a woman asks her therapist what are co-occurring disorders

What Are Co-Occurring Disorders?

What are co-occurring disorders? A person who is struggling with substance abuse and a mental disorder has a co-occurring disorder. According to the National Survey of Drug Use and Health, nearly 6 million people in the U.S. have some form of co-occurring disorders.  To provide proper treatment, many addiction treatment centers in California offer a…

a man looks at a shot glass and considers the effects of alcohol and anxiety

The Connection Between Alcohol and Anxiety

There are days when you feel like everything is happening all at once. That project you’ve been working on for months suddenly comes up with major snags, you and your significant other are fighting all the time, and your washing machine broke down again. When dealing with such stressful situations, you might want to have…

Can Psychedelics Like Mushrooms Be Used To Treat Mental Health, Addiction Disorders?

So-called “Magic Mushrooms” are now legal in a couple major cities and this development has many in the mental health and addiction recovery fields wondering about what this means. Is the decriminalization of a previously “scheduled” drug a sign of impending harm on those who partake, or do these substances actually have utility in treating…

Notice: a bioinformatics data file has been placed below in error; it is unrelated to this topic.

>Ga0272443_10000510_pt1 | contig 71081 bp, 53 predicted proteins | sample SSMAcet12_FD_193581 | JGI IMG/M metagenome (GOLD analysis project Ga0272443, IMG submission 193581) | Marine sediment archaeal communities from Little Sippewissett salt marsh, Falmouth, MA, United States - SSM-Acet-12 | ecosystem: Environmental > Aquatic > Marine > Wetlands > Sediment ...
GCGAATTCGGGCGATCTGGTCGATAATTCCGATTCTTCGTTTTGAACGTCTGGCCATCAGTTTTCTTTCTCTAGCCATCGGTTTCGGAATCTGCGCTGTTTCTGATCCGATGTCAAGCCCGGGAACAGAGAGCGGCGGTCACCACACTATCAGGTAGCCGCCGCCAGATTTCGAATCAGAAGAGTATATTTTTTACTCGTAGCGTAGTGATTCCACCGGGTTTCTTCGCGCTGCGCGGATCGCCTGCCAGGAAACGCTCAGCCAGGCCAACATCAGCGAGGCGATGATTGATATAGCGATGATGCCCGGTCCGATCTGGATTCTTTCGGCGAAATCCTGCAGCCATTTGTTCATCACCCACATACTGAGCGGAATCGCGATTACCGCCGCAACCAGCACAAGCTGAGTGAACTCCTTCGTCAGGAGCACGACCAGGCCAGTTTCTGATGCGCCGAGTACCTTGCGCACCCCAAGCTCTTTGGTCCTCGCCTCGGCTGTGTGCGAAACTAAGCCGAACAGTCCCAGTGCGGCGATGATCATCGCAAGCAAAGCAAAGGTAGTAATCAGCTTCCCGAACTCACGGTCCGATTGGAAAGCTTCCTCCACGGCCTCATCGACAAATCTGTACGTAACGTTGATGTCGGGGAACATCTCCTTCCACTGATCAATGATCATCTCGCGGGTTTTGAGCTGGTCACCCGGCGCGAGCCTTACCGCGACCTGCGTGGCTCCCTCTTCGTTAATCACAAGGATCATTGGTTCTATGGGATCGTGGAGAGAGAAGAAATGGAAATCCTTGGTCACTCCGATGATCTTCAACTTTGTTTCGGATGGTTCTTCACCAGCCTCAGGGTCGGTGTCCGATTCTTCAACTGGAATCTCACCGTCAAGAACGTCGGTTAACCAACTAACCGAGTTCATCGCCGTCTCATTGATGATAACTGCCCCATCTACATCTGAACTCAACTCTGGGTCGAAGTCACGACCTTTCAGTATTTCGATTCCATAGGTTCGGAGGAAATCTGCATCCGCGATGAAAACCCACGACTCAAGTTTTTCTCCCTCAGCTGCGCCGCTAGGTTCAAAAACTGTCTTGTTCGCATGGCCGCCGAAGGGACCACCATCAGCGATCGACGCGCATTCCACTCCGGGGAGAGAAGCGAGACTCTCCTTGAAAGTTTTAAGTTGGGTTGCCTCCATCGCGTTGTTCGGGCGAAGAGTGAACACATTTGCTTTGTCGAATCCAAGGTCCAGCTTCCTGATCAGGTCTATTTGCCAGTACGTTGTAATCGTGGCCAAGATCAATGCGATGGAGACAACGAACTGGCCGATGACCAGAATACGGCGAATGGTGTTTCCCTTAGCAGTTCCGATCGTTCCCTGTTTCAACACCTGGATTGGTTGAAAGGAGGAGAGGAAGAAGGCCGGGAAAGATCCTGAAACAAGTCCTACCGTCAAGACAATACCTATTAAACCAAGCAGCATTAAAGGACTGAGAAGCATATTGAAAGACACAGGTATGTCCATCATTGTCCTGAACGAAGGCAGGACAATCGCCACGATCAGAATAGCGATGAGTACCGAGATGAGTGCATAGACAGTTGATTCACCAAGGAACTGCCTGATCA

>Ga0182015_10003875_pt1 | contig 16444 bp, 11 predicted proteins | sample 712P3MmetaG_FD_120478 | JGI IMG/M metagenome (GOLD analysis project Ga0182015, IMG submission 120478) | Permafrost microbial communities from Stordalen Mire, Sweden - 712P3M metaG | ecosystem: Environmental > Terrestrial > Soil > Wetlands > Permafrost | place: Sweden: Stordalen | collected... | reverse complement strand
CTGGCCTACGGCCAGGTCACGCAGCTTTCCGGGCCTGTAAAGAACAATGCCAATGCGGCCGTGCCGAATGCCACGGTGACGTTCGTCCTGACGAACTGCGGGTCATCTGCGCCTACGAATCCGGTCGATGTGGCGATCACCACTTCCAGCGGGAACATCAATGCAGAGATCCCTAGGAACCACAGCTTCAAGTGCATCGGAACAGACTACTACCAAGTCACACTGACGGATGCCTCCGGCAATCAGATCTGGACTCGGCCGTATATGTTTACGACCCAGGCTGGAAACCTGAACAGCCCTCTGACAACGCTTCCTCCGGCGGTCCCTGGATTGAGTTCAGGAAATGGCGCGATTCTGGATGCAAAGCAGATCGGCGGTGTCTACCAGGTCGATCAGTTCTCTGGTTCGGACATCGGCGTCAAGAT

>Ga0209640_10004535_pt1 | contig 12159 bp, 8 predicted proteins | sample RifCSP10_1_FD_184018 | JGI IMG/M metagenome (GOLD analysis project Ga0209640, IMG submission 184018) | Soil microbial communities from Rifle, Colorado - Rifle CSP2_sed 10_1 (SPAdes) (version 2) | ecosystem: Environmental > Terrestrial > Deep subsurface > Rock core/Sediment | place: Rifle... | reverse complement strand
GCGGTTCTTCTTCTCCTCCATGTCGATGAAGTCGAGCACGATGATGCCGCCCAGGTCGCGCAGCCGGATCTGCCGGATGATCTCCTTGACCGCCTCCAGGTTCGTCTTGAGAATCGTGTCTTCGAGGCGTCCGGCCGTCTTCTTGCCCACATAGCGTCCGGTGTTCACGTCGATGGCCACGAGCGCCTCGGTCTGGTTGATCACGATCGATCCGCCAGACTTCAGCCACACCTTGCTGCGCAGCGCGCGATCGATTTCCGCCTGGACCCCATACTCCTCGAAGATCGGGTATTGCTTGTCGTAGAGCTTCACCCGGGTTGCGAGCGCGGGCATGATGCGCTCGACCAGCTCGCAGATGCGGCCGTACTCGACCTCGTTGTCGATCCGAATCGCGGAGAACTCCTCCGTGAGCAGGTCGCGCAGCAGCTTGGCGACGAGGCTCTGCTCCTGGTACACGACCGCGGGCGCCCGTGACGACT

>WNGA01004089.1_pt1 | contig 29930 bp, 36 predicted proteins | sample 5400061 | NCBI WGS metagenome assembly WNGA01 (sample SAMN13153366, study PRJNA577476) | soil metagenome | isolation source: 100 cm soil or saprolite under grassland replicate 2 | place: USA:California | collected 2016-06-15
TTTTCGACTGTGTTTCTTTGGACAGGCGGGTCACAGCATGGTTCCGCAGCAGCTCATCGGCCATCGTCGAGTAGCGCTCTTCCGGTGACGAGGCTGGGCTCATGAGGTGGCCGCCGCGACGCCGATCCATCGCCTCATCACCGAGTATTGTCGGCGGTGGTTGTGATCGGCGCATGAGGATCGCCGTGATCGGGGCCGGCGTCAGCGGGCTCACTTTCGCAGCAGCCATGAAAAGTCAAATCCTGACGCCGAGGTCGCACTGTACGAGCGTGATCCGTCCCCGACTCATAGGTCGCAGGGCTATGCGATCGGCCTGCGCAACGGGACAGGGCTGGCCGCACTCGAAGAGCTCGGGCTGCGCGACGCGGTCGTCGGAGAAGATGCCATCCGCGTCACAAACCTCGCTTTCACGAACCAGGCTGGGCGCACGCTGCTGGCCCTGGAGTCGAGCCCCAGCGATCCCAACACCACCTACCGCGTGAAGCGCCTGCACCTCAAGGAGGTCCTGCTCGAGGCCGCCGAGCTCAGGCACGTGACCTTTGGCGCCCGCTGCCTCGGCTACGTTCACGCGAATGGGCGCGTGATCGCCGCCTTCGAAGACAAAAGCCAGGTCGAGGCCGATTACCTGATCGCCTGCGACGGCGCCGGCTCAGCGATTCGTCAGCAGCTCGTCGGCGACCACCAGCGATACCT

What is EMDR Therapy and How Does it Relate to Addiction?

EMDR stands for Eye Movement Desensitization and Reprocessing and is a way to help people work through traumatic life events. WebMD explains it’s a nontraditional therapy that’s growing in popularity, especially for treating PTSD (post-traumatic stress disorder, which people can experience after military combat, physical assault, rape, or car accidents.) Note that because it’s non-traditional,…

How to Set Appropriate Boundaries with Loved Ones Struggling With Addiction

If you’re at all knowledgeable about addiction (such as if you know it’s officially called substance use disorder), you likely know about sober family members being called codependent, and the need to set boundaries with a person drinking to excess or taking drugs. Otherwise, you’re “enabling,” not helping, which is not healthy for you, either.…